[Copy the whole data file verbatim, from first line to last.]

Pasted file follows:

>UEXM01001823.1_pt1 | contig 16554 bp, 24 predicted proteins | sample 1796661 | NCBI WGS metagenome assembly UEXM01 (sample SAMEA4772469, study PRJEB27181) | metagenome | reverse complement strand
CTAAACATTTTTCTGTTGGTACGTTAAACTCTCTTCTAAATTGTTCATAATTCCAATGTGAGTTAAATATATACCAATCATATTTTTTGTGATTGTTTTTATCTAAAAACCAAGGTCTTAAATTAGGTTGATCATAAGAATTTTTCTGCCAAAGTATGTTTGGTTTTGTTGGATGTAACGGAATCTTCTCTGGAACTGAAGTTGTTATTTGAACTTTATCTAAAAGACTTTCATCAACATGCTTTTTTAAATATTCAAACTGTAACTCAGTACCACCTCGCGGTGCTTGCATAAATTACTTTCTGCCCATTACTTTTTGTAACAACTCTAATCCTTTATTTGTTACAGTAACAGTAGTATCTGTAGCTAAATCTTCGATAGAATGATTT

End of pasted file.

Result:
>UEXM01001823.1_pt1 | contig 16554 bp, 24 predicted proteins | sample 1796661 | NCBI WGS metagenome assembly UEXM01 (sample SAMEA4772469, study PRJEB27181) | metagenome | reverse complement strand
CTAAACATTTTTCTGTTGGTACGTTAAACTCTCTTCTAAATTGTTCATAATTCCAATGTGAGTTAAATATATACCAATCATATTTTTTGTGATTGTTTTTATCTAAAAACCAAGGTCTTAAATTAGGTTGATCATAAGAATTTTTCTGCCAAAGTATGTTTGGTTTTGTTGGATGTAACGGAATCTTCTCTGGAACTGAAGTTGTTATTTGAACTTTATCTAAAAGACTTTCATCAACATGCTTTTTTAAATATTCAAACTGTAACTCAGTACCACCTCGCGGTGCTTGCATAAATTACTTTCTGCCCATTACTTTTTGTAACAACTCTAATCCTTTATTTGTTACAGTAACAGTAGTATCTGTAGCTAAATCTTCGATAGAATGATTT